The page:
But pregnant women have been included in the list of people at moderate risk (clinically vulnerable) as a precaution. This is because pregnant women can sometimes be more at risk from viruses like flu. It's not clear if this happens with coronavirus. But because it's a new virus, it's safer to include pregnant women in the moderate-risk group.

Your Pregnancy and Coronavirus Advice

Coronavirus in children

Children can get coronavirus (COVID-19), but they seem to get it less often than adults and it's usually less serious.

What to do if your child has symptoms of coronavirus or seems very unwell

  • Use the 111 online coronavirus service if your child is 5 or over. Call 111 if they're under 5.
  • Children and babies will still get illnesses that can make them very unwell quickly. It's important to get medical help if you need it:
  • is under 3 months old and has a temperature of 38C or higher, or you think they have a fever
  • is 3 to 6 months old and has a temperature of 39C or higher, or you think they have a fever
  • has other signs of illness, such as a rash, as well as a high temperature (fever)
  • has a high temperature that's lasted for 5 days or more
  • does not want to eat, or is not their usual self and you're worried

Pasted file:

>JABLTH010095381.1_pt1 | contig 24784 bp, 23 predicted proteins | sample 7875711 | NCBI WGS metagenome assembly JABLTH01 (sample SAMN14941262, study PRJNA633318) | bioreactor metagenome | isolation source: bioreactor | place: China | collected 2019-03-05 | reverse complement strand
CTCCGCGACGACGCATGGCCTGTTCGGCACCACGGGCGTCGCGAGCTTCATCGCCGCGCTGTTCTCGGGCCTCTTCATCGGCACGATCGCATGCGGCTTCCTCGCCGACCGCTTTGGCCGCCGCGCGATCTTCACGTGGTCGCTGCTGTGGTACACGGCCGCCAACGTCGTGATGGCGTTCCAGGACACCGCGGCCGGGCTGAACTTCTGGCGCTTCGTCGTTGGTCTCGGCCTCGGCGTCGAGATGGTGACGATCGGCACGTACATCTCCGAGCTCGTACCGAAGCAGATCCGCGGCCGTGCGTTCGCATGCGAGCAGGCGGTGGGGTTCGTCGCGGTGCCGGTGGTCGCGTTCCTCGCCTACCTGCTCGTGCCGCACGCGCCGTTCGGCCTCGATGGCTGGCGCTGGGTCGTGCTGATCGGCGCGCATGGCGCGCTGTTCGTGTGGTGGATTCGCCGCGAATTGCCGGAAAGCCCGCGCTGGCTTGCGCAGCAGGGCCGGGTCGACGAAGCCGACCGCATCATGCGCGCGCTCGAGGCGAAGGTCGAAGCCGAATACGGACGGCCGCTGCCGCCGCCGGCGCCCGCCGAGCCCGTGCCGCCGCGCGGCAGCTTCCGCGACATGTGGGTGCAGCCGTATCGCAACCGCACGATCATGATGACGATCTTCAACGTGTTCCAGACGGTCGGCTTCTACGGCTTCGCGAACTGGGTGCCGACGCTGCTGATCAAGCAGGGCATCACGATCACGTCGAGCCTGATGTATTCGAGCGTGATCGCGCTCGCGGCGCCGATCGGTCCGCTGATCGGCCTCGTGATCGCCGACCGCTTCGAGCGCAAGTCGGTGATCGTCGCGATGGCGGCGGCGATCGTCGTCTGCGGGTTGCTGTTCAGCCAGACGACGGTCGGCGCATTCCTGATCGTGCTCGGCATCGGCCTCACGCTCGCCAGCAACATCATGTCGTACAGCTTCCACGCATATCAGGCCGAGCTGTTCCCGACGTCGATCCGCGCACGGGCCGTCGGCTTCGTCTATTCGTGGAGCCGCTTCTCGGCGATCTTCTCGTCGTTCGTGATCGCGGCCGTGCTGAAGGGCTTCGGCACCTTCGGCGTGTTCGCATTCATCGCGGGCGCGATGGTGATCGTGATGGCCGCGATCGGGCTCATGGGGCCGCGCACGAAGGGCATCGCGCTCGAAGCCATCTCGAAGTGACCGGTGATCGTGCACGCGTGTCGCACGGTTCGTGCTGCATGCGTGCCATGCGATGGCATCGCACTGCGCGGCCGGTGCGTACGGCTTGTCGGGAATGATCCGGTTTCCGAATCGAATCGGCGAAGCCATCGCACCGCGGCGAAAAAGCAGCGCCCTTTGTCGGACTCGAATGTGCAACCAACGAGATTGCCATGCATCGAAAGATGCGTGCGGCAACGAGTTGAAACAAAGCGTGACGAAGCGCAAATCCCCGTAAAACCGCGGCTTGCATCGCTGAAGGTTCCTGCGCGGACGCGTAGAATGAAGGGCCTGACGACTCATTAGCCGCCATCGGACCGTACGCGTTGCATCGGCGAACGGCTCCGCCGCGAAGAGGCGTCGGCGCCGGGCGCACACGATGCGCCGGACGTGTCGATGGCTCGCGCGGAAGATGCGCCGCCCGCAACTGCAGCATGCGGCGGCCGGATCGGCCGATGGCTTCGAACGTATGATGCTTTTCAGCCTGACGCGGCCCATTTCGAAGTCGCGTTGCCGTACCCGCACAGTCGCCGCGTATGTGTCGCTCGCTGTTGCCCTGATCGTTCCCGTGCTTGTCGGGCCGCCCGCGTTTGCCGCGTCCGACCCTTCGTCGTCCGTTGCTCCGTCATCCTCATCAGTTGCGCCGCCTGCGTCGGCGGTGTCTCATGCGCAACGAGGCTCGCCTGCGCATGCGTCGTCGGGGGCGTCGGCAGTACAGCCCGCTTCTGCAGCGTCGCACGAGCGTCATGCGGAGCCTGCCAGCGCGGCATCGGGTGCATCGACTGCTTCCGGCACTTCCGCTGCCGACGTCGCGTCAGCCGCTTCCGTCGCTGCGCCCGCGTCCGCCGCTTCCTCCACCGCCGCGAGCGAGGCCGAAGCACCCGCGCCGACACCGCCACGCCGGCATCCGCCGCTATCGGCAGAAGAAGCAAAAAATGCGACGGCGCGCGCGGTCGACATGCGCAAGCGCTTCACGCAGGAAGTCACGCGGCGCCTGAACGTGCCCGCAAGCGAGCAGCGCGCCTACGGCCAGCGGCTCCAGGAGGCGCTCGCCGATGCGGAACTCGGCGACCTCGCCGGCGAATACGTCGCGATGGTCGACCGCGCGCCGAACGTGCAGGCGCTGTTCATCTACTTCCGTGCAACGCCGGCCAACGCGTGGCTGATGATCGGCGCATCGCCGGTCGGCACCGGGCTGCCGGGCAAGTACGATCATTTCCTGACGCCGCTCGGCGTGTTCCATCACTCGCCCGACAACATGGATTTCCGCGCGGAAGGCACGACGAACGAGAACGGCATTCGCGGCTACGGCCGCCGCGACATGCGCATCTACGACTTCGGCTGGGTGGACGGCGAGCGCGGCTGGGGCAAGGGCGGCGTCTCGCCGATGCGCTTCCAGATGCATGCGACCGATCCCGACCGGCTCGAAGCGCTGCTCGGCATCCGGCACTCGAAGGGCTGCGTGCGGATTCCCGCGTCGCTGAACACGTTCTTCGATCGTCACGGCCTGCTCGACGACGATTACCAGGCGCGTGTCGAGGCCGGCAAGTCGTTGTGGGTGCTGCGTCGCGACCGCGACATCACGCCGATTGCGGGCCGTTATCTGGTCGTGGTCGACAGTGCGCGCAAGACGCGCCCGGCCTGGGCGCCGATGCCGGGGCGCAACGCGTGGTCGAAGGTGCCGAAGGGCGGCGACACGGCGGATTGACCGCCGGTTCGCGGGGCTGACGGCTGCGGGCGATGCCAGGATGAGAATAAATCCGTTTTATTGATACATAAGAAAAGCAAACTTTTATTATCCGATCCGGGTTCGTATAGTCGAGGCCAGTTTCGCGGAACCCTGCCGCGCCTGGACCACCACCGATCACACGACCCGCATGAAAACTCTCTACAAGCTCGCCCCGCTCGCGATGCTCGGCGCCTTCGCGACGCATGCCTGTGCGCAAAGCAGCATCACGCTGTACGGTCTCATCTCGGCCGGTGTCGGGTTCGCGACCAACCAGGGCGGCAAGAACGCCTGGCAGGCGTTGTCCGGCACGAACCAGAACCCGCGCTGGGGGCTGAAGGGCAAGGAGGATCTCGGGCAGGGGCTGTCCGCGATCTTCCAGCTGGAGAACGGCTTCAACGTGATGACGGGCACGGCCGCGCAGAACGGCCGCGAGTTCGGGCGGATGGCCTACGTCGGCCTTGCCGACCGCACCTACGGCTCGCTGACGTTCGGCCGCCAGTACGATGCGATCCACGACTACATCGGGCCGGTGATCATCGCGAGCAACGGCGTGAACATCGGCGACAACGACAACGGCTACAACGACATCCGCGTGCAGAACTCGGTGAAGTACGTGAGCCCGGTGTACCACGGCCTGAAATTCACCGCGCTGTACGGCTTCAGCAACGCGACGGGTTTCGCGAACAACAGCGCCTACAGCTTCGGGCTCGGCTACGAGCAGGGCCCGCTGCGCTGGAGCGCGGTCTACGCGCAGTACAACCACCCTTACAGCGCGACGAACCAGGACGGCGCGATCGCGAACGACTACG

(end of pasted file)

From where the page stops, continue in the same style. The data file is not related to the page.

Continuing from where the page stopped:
• has a high temperature that does not come down with paracetamol
  • is dehydrated – for example, nappies are not very wet, sunken eyes, and no tears when they're crying


Support for victims of domestic abuse

Measures announced over recent weeks to tackle coronavirus (COVID-19) have seen people’s day-to-day lives drastically altered. These changes are essential to beat coronavirus and protect our NHS.

The government acknowledges that the order to stay at home can cause anxiety for those who are experiencing or feel at risk of domestic abuse. There is never an excuse for domestic abuse, no matter what the circumstances are.

For anyone who feels they are at risk of abuse, it is important to remember that there is help and support available to you, including police response, online support, helplines, refuges and other services. You are not alone.

The household isolation instruction as a result of coronavirus does not apply if you need to leave your home to escape domestic abuse.